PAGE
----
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Keeping It Real Is No Longer A Big Deal In Hip-Hop

Submitted by on July 18, 2010 – 9:41 am14 Comments

Once upon a time, in a land far, far away, hip-hop was all about “keeping it real.” If you weren’t what you claimed to be on a record, you were banished from the culture. Remember female gangster rapper Bo$$? The hardcore femcee made waves with her debut album Born Gangstaz and the single “Deeper.” All was well until she revealed to the Wall Street Journal she grew up in an upper middle-class family and attended private school. Her credibility took a major blow and Def Jam subsequently shelved her sophomore album before finally dropping her from the label.

It appeared being a studio gangster would not be tolerated.

Fast forward to 2008 where Florida rapper Rick Ross was seeing his star burn bright after releasing two well-received albums (2006′s Port of Miami & 2008′s Trilla). Ross ripped rhymes about the dope game and being a true gangster with songs such as “Hustlin’” and “The Boss.” Everyone was buying into it and enjoyed Ross’s brand of mafioso rap.

But in July of 2008, The Smoking Gun produced overwhelming evidence linking Ross to an eighteen-month stint as a correctional officer in a Florida prison facility. With his back against the wall and his image in question, Ross denied everything. But when the photos surfaced of the large rapper in a corrections uniform, there was nothing else he could say. It looked like this would be the Bo$$ situation all over again. Rapper 50 Cent took shots at Ross in a high-profile feud, and it appeared the “Bawse” was about to don the role of “studio gangster.”

Oh, how have things changed…

Instead of Rick Ross’s career landing in the toilet, it appears he’s become an even bigger star since the incident, while 50 Cent has found his presence to be less significant. Rick’s Deeper Than Rap received positive reviews and became the fourth highest-selling rap album in 2009. It spawned singles “Magnificent” and the monster street anthem “Maybach Music” which featured Kanye West, T-Pain and Lil Wayne. Even though Ross was caught rocking faux Louis Vuitton shades on the cover of XXL, nobody seemed to bat a lash and continued giving Ross kudos.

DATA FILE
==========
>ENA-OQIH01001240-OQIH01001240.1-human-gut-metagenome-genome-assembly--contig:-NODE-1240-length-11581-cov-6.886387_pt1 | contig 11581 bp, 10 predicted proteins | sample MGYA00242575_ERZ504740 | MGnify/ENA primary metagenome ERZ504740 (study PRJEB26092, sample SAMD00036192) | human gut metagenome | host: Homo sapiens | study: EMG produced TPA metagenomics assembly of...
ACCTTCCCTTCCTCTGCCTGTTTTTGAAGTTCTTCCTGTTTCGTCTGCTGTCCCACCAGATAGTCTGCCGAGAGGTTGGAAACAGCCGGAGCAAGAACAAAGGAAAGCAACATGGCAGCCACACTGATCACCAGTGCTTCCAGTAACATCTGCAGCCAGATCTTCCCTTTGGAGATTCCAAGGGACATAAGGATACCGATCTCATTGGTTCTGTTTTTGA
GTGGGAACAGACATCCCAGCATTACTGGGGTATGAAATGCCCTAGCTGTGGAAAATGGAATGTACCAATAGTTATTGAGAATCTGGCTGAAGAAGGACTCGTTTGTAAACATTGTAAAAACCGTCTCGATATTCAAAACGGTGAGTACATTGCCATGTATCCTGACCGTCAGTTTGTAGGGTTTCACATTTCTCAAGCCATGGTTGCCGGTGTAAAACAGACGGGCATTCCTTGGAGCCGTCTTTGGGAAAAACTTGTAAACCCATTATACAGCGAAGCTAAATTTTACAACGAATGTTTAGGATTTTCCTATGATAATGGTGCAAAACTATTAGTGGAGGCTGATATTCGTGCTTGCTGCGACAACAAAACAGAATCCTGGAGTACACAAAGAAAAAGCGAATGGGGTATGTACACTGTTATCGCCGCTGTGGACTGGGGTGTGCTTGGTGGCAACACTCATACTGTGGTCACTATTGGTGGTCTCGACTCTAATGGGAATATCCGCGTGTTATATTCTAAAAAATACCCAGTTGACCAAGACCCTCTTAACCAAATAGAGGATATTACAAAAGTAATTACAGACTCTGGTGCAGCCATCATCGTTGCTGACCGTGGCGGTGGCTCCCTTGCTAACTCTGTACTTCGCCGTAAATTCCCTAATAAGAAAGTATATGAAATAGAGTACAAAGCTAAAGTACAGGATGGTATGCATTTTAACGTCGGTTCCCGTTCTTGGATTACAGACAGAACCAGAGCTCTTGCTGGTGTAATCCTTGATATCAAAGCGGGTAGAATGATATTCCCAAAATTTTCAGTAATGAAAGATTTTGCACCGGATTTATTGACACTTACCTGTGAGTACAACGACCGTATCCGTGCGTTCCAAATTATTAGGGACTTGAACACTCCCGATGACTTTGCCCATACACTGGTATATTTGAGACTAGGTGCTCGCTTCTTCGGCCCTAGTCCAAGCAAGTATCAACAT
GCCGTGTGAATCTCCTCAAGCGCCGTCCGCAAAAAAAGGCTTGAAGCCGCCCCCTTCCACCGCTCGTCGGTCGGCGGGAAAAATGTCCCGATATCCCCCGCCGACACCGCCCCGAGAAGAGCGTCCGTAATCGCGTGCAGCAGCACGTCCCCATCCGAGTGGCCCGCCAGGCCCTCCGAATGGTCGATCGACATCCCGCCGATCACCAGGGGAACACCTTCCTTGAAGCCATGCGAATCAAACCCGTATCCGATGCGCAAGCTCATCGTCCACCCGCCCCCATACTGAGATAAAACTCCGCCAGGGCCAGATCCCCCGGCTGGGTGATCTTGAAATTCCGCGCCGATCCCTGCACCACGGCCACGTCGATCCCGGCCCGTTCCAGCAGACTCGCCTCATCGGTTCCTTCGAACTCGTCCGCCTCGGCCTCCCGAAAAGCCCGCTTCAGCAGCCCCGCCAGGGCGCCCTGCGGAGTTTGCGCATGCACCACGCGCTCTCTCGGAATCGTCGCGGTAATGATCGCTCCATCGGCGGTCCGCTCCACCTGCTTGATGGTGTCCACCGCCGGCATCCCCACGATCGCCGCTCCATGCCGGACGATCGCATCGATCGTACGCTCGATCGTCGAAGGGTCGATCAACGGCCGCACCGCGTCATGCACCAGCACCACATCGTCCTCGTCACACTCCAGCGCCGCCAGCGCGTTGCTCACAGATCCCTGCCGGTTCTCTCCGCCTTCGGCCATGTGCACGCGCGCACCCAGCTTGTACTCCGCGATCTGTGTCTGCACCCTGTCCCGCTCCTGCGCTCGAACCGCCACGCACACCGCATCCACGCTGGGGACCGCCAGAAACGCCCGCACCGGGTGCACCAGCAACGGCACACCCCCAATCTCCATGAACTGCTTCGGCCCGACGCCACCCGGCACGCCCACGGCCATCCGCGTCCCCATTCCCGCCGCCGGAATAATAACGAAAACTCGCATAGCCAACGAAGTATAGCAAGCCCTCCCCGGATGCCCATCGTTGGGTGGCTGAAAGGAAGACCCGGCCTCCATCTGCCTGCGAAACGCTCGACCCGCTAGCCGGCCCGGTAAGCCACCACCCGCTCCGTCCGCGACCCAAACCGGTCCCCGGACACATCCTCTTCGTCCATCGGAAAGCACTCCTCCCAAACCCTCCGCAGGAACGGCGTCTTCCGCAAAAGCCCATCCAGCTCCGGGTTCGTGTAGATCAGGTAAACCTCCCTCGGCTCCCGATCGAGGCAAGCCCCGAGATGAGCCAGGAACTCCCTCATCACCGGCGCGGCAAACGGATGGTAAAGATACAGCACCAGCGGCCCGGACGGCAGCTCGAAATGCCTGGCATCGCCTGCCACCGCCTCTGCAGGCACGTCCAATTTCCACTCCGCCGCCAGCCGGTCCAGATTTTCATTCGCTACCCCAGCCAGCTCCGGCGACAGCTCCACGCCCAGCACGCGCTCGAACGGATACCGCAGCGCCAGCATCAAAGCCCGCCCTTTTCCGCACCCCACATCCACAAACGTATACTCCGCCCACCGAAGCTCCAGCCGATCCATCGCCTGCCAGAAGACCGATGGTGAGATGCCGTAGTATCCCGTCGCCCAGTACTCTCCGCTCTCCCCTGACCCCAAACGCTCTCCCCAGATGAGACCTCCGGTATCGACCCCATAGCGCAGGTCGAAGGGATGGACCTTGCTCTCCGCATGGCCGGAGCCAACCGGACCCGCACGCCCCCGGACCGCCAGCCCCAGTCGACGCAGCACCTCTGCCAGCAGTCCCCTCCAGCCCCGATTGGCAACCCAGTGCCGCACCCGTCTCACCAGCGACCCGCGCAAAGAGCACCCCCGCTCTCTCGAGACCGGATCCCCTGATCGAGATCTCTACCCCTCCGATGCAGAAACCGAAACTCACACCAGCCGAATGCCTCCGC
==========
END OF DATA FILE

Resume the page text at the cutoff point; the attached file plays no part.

We’re days away from the official release of Ross’s fourth studio album Teflon Don and the anticipation couldn’t be higher. For those who have garnered a listen, it is easy to say this is Ross’s finest work to date. The production is top shelf, his lyrics have gotten better and the guests lend a great helping hand, making this—arguably—the album of the summer.

But all of this begs the question “What happened to keeping it real?”

What was once something rappers lived and died for has become a mere afterthought. As long as the music is good, all is well. Once upon a time, hip-hop was all about individuals coming from the streets and telling those tales on wax. If you were found to be a phony, you were exiled from the island. This isn’t to say Ross didn’t do dirt before being a corrections officer—he very well may have. But if Snoop Dogg was exposed as a policeman back when Doggystyle was released, I’m quite sure that he wouldn’t be treated the same.

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